How recovery from Covid-19’s impact on energy demand could help meet climate targets

The pandemic-related drop in greenhouse gas emissions in 2020 was likely the largest on record in a single year, but how our recovery might affect future emissions is less clear. New modeling examines alternative scenarios and how they could impact climate mitigation targets.

A group of IIASA researchers in the Energy, Climate, and Environment Program performed a bottom-up assessment of changes in energy-related demand and estimated how new patterns of travel, work, consumption, and production might reduce or increase climate mitigation challenges. 

“Many people have been wondering what the large changes in societies that came with the COVID-19 pandemic and its lockdowns mean for climate change,” says Jarmo Kikstra, lead author of the study. “If societies are just moving back to old practices, the answer is that there is virtually no effect. However, if some of the changes in energy-use practices persist, climate mitigation challenges will be affected.”

The research, published in Nature Energy, shows that a low energy demand recovery could reduce a hypothetical tax on all carbon emissions by 19% for a scenario that is on track for reaching the Paris Agreement’s goal of limiting global warming to 1.5°C. This scenario would also lower energy supply investments until 2030 by US$1.8 trillion and soften the pressure to quickly implement renewable energy technologies.

“Our key finding is that missing the opportunity to retain low-energy practices in lifestyle and business would lead to a more difficult energy transition. Our economic recovery and climate mitigation policies should embed strategies to retain the low energy demand practices observed during the pandemic, such as low-carbon mobility in cities and increased tele-conferencing,” says coauthor Adriano Vinca. 

According to the authors, this is especially true when it comes to transportation. In particular, the different recovery narratives of transportation energy demand strongly influence CO2 emission trends.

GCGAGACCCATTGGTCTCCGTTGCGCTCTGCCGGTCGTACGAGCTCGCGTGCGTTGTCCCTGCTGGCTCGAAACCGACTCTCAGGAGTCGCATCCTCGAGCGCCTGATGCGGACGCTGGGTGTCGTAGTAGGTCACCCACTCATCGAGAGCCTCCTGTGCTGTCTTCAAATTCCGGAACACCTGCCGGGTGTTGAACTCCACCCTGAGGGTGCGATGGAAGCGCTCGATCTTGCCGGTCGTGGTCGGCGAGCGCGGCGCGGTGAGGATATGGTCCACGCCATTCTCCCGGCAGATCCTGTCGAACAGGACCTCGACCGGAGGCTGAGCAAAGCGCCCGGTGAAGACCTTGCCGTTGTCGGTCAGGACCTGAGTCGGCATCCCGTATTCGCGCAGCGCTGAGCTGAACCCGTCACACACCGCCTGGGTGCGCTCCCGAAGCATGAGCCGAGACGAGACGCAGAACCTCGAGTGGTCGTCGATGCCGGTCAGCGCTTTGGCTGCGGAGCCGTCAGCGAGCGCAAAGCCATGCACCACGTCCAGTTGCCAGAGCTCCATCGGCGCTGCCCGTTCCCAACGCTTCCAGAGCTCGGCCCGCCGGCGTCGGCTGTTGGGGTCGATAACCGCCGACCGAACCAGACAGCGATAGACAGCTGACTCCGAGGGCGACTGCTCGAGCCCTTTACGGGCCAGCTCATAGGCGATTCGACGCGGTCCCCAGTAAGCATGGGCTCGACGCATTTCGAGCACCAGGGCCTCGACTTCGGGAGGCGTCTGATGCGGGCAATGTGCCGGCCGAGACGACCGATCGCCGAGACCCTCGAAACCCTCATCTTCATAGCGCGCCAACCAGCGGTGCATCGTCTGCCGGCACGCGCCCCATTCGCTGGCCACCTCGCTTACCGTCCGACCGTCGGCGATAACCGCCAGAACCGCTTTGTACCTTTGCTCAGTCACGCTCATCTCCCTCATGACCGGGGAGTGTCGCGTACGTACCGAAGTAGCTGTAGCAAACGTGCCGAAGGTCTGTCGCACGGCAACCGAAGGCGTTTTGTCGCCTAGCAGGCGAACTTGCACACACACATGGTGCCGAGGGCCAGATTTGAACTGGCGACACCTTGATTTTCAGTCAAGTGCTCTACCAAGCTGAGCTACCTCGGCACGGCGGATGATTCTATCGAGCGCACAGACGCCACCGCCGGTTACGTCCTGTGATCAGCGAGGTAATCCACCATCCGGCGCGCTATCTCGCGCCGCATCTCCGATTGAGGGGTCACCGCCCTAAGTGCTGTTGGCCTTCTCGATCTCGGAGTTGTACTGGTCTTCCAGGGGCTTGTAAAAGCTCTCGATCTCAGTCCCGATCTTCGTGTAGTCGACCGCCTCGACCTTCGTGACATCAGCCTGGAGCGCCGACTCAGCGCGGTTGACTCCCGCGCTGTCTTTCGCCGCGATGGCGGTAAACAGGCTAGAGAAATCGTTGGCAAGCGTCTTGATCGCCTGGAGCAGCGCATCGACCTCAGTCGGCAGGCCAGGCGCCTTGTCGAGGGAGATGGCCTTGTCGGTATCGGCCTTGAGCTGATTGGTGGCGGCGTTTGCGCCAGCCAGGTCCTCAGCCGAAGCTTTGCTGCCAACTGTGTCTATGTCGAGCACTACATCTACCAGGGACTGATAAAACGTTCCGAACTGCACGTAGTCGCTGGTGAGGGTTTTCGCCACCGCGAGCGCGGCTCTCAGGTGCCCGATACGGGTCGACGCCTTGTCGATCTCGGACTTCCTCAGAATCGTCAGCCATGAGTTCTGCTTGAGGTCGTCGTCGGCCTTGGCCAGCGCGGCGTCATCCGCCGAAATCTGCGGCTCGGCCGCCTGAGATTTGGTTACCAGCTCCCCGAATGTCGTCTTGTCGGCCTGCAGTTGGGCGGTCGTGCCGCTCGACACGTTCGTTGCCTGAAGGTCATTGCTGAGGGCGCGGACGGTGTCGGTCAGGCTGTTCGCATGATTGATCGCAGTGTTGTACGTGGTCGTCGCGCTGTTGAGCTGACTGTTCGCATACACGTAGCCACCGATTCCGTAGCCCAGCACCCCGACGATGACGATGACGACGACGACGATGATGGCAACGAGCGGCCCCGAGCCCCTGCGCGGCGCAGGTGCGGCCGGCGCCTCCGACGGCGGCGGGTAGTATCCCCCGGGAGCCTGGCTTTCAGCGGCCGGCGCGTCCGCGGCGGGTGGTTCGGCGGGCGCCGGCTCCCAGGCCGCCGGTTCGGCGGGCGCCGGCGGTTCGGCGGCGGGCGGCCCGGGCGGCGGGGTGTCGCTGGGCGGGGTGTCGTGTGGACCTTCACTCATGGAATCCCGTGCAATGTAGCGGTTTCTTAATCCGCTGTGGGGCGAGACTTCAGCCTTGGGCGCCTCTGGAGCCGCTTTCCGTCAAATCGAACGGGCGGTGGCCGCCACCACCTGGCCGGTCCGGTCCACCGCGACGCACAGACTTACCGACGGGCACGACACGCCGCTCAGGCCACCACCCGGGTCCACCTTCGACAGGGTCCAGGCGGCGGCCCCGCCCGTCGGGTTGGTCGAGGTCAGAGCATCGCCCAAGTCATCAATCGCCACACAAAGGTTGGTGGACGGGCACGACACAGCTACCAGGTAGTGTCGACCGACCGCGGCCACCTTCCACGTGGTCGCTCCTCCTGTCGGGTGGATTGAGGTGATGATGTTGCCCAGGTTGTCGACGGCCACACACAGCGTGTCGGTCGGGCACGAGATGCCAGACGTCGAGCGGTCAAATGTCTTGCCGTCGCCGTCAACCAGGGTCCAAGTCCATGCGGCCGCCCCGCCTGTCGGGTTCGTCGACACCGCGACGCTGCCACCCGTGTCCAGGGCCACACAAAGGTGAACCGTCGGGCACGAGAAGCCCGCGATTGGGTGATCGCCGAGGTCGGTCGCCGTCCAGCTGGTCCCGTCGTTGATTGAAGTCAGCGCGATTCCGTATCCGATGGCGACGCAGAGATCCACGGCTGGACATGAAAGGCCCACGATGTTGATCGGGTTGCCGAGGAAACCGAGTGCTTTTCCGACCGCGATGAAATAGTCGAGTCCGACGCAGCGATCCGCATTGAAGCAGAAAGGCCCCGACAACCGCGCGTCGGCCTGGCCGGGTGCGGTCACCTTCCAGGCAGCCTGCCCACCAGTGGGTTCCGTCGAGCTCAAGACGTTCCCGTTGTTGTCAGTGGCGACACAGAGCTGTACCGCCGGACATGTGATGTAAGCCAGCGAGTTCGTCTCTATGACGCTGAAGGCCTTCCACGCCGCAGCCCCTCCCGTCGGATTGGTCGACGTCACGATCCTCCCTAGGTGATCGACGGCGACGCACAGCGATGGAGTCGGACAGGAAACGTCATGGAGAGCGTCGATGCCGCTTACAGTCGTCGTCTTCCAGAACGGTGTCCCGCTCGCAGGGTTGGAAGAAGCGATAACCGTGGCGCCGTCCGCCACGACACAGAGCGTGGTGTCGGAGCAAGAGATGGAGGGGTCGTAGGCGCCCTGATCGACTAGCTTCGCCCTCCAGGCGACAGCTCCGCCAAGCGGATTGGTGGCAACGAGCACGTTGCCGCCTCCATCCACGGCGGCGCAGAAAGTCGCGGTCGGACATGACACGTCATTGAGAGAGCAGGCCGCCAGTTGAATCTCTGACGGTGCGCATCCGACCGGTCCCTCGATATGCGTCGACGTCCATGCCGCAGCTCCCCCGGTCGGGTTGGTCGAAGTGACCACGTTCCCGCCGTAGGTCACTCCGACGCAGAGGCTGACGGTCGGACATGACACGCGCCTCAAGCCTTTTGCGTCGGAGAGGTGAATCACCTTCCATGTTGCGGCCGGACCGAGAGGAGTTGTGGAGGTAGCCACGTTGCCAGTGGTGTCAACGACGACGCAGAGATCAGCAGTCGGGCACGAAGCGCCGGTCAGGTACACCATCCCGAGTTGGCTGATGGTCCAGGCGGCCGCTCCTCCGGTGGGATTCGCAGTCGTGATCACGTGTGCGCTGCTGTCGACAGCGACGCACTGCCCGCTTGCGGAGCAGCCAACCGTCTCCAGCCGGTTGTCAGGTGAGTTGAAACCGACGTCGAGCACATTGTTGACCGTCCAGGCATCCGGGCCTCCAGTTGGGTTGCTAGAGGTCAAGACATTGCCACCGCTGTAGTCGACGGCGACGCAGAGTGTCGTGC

The researchers examined four different scenarios, each with a consistent set of assumptions about changes in energy demand in buildings, transport, and industry sectors as the world recovers from the COVID-19 pandemic. 

In the “restore” scenario, the use of private vehicles, as well as the intensity of air transport are restored to pre-pandemic levels. The same holds for industrial activities and supply chains, as well as our working practices and domestic life. 

In the “self-reliance” scenario, concerns about health risks linger longer and individuals shift towards private transport while abandoning forms of crowded transport. Office and living space increase to carry on social distancing. In addition, demand for steel is especially strong due to reinvigorated car manufacturing and building construction.

In the “smart use” scenario, people adapt better to working from home and there is a moderate shift to teleworking. This leads to home space being used more intensively, and a slight reduction in motorized transportation growth, compared to pre-pandemic levels. However, a surge in online retailing increases overall road freight transportation.

In the last scenario, which the researchers call “green push”, the highest energy reductions are achieved by changes in space reallocation and reduced private transport. For instance, walking or cycling replaces some of the trips that were previously done by car, and empty offices are repurposed. 

The researchers conclude that compared to a “green push” scenario, the “restore” scenario would increase the energy investments required to meet a 1.5°C climate target by about 9% or $1.8 trillion. This difference is in part due to the need to boost the pace of transport electrification and the upscaling of solar and wind in the “restore” scenario.

“The bottom line is that the “green push” scenario, which supports working from home and teleconferencing to reduce flying and commuting can have strongly beneficial outcomes for climate mitigation challenges,” says IIASA Energy, Climate, and Environment Program Director and coauthor, Keywan Riahi.

The authors further add that it is important to design holistic policies, including the repurposing of office space and the increased use of walking or cycling within cities or public transport when commuting.

As coauthor Charlie Wilson, also of the University of East Anglia, concludes, “limiting global warming to 1.5°C will be exceptionally hard. A tiny silver lining to the COVID-19 cloud is that the 1.5°C target becomes that bit more achievable if we can selectively sustain some of the lower-carbon practices forced upon us by lockdowns.”

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